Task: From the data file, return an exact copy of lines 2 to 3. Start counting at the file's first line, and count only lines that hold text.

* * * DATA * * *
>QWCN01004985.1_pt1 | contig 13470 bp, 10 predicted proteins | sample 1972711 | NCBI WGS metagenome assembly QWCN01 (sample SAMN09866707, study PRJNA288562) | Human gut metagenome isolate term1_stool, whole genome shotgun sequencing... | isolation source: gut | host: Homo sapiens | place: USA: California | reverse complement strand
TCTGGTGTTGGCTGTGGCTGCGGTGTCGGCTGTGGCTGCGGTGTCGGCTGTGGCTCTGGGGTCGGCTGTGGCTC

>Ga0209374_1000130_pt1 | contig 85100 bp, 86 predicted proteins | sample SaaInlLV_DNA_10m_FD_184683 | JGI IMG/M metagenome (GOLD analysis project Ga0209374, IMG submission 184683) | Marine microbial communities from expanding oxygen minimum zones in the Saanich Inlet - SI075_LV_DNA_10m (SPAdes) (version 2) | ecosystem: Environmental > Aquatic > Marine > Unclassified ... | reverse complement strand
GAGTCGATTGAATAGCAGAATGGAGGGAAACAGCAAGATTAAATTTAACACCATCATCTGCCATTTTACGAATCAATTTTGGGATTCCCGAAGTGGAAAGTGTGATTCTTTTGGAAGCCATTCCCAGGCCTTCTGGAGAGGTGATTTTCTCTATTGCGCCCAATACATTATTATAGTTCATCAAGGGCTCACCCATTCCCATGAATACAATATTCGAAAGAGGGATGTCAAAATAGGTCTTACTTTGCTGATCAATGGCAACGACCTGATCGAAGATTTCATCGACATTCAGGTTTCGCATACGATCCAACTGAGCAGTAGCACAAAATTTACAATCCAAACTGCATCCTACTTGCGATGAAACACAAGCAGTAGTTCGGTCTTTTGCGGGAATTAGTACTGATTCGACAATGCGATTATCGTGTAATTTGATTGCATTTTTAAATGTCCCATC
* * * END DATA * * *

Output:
TCTGGTGTTGGCTGTGGCTGCGGTGTCGGCTGTGGCTGCGGTGTCGGCTGTGGCTCTGGGGTCGGCTGTGGCTC

>Ga0209374_1000130_pt1 | contig 85100 bp, 86 predicted proteins | sample SaaInlLV_DNA_10m_FD_184683 | JGI IMG/M metagenome (GOLD analysis project Ga0209374, IMG submission 184683) | Marine microbial communities from expanding oxygen minimum zones in the Saanich Inlet - SI075_LV_DNA_10m (SPAdes) (version 2) | ecosystem: Environmental > Aquatic > Marine > Unclassified ... | reverse complement strand